Return of Conservatism (1968-1988)

In 1968, Nixon was also denied in Pennsylvania like Goldwater, but by a much thinner margin. Nixon ended up winning the U.S. election with only 43.4% of the popular vote as George Wallace took a lot of the Southern states in his pro-segregation platform. The Democratic streak of the 1960s didn’t last long as Nixon carried every PA county except for Philadelphia in the 1972 election. After the Watergate scandal which inflamed the unpopularity of Republicans, Southern Baptist Jimmy Carter took down Gerald Ford in the 1976 election that was tight, both nationally and in Pennsylvania. Even during Reagan’s near sweep of America in 1984, Pennsylvania still voted for the Democratic nominee Walter Mondale in many rural Southwestern counties. In the 1988 election, George H. W. Bush narrowly edged out Michael Dukakis in Pennsylvania, despite a near-landslide win for Bush across America.

Democrats hold Strong (1992-2008)

Bill Clinton’s election success of the 1990s included being able to win the Philadelphia and Pittsburgh suburbs, but also many of the rural counties of Pennsylvania. In 1992 and 1996,  Independent candidate Ross Perot had strong support in the rural counties and took votes from both the Republicans and Democrats. In the 1990s, many of the Northwestern PA counties were Democrat and many of the South Central PA counties were Republican. Both were rural and had similar economic ties, but varied in party support. The 2000s saw many of the rural counties float to the Republican Party, while the Philadelphia suburb counties began to strengthen their support for the Democratic party. In the 2000 and 2004 elections, which George W. Bush won, Bush had nearly widespread support in the Central regions of Pennsylvania, but the Democratic nominees in those years (Al Gore: 2000 and John Kerry: 2004) ran up the numbers in the popular metro regions to get the victory in Pennsylvania. In 2008, Barack Obama’s “Change” movement ushered in a victory, winning Pennsylvania over John McCain by over 10-percentage points.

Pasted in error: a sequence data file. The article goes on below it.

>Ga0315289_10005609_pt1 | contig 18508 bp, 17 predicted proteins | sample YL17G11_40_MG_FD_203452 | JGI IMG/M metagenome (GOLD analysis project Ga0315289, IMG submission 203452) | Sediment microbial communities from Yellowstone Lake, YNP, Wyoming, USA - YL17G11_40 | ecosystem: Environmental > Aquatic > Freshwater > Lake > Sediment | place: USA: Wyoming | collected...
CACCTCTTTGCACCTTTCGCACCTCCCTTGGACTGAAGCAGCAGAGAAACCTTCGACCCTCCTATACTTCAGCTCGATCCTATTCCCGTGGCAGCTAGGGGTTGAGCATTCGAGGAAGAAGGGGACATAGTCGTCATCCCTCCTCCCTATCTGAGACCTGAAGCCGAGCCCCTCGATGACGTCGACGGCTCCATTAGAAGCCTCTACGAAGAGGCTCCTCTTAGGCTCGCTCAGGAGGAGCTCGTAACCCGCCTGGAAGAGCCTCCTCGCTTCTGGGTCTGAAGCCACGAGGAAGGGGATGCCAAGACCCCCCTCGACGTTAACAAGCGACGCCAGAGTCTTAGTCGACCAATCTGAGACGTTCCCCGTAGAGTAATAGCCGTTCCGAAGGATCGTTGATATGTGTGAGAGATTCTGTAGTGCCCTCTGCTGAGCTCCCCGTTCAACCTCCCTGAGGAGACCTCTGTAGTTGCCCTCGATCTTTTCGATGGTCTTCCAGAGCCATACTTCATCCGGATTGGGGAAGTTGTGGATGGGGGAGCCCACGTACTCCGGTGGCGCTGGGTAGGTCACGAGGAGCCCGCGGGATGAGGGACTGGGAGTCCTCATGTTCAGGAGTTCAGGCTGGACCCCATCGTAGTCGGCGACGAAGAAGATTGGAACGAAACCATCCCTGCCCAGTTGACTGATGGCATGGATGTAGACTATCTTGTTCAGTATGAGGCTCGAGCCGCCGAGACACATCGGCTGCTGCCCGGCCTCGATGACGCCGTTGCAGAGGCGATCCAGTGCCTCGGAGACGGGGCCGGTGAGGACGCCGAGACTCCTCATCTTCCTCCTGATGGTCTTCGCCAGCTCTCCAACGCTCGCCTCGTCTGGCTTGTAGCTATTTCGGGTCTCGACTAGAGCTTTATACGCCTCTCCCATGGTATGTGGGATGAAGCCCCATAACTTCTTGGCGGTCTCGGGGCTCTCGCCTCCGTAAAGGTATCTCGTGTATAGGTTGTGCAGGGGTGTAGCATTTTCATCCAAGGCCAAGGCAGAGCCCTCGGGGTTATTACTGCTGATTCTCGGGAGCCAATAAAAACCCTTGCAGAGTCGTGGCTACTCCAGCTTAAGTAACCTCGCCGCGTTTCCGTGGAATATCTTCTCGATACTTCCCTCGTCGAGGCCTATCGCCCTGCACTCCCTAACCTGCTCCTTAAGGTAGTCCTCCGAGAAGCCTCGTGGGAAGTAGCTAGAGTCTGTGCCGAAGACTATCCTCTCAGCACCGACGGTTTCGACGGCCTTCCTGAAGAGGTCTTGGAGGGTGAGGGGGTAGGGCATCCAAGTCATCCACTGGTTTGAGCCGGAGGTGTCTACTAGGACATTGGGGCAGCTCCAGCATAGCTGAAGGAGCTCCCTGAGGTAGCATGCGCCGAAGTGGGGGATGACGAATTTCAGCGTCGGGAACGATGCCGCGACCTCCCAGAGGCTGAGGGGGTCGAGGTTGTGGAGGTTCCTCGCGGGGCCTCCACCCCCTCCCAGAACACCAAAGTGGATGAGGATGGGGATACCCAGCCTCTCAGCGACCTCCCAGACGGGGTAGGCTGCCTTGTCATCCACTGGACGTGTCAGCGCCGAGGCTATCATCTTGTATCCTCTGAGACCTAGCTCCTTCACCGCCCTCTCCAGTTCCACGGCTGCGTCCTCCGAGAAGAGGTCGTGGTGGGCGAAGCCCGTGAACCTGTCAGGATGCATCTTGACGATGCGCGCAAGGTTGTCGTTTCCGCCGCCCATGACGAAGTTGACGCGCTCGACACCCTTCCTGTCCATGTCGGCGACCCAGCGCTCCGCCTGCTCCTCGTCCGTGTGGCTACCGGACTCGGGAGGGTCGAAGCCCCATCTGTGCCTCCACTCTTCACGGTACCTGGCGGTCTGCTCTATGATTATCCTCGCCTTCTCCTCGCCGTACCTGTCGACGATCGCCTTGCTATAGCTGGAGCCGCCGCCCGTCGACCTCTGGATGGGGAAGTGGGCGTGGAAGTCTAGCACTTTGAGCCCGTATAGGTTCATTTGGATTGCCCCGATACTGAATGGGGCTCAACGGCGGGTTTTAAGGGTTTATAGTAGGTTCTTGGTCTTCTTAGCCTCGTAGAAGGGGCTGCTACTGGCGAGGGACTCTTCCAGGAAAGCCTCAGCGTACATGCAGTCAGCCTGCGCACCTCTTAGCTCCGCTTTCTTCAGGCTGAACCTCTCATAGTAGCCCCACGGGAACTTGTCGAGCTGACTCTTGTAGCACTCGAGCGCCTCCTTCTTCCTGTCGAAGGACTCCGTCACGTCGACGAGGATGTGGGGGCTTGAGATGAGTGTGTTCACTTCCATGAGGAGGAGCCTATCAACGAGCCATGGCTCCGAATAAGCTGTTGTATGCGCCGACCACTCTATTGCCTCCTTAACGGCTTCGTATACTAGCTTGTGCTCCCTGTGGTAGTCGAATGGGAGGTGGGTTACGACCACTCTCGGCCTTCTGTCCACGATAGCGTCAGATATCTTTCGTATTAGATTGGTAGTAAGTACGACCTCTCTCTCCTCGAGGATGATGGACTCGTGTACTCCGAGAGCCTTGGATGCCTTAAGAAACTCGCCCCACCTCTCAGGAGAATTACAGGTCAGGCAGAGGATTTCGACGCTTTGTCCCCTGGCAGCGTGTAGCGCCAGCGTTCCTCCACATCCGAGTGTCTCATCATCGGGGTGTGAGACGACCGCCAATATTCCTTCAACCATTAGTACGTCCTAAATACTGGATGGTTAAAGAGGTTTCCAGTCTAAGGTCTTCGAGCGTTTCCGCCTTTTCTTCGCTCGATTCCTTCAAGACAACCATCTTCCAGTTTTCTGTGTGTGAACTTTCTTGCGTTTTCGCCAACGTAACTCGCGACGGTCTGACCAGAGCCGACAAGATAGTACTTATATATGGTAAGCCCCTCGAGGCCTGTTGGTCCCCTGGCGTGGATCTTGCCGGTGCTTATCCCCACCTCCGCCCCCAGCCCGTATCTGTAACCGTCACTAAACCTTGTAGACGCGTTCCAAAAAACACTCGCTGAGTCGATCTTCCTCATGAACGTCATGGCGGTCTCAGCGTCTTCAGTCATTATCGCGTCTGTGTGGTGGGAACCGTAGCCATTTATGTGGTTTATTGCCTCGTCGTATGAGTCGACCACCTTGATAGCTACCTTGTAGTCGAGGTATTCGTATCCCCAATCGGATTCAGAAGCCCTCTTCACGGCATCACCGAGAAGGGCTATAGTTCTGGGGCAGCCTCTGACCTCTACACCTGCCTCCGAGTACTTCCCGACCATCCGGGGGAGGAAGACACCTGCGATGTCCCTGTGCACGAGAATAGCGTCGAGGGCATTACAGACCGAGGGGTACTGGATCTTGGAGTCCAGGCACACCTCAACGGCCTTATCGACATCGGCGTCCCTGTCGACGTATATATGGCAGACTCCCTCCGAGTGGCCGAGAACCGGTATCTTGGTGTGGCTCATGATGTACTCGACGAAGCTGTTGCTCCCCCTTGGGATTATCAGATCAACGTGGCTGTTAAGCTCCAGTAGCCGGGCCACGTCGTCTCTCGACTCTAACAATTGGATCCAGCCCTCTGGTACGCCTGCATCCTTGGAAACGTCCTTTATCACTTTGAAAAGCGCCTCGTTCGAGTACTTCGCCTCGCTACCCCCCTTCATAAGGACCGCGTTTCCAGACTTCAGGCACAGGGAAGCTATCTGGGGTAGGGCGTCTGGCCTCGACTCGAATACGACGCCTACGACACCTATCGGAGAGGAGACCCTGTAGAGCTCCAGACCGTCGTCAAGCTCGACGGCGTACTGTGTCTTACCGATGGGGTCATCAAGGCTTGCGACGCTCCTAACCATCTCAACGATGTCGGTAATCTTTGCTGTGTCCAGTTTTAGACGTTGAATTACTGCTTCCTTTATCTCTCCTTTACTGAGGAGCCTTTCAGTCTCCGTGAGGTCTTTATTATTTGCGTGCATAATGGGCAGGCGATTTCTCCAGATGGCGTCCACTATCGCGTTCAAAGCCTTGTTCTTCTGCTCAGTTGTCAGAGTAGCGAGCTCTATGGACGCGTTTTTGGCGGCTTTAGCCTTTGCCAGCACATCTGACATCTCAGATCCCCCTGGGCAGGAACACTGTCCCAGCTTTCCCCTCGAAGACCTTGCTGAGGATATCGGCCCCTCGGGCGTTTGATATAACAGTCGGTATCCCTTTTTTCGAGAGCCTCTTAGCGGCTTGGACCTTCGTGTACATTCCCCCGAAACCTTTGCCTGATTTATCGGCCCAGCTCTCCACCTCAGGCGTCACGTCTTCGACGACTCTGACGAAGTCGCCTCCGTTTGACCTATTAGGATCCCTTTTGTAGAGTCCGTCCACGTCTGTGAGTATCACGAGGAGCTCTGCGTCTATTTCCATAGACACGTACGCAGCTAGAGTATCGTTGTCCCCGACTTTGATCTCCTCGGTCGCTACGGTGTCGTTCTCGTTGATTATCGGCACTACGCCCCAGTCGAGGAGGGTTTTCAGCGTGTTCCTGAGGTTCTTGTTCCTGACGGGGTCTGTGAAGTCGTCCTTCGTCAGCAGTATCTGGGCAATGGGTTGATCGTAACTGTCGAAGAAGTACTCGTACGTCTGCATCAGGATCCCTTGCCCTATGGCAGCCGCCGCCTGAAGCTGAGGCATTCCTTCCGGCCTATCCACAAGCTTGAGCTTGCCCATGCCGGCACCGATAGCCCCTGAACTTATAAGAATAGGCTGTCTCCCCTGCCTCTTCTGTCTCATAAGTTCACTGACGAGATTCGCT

Modern Pennsylvania (2012-)

The affluent Philadelphia suburbs began to levitate to the Anti-Trumpist faction after a long streak of strong Republican support before 2016. For example, Chester County voted for moderate Republican candidate Mitt Romney in 2012. In 2020, Chester County was won by Joe Biden by nearly 20 percentage points. The Philadelphia suburbs like Chester County viewed Trump as too socially conservative for an evolving country. At the same time, working-class regions of Pennsylvania are becoming increasingly accustomed to right-wing populism, even with deep roots to the Democratic Party. In 2012, Luzerne County voted for Obama over Romney. In 2020, Trump won Luzerne county by close to 15 percentage points. The working-class regions like Luzerne County viewed Biden as too “elitist” to run middle America. In 2016, Trump took down Hillary Clinton during a red wave across the Rust Belt. In 2020, Biden took back three of the four Rust Belt states (including Pennsylvania) that Trump flipped in 2016. Often times elections are won and lost by how the suburbs vote. Here in the 2020s, the cities will likely vote Democrat and the rural areas will likely vote Republican. It can be up to the suburbs to determine who wins.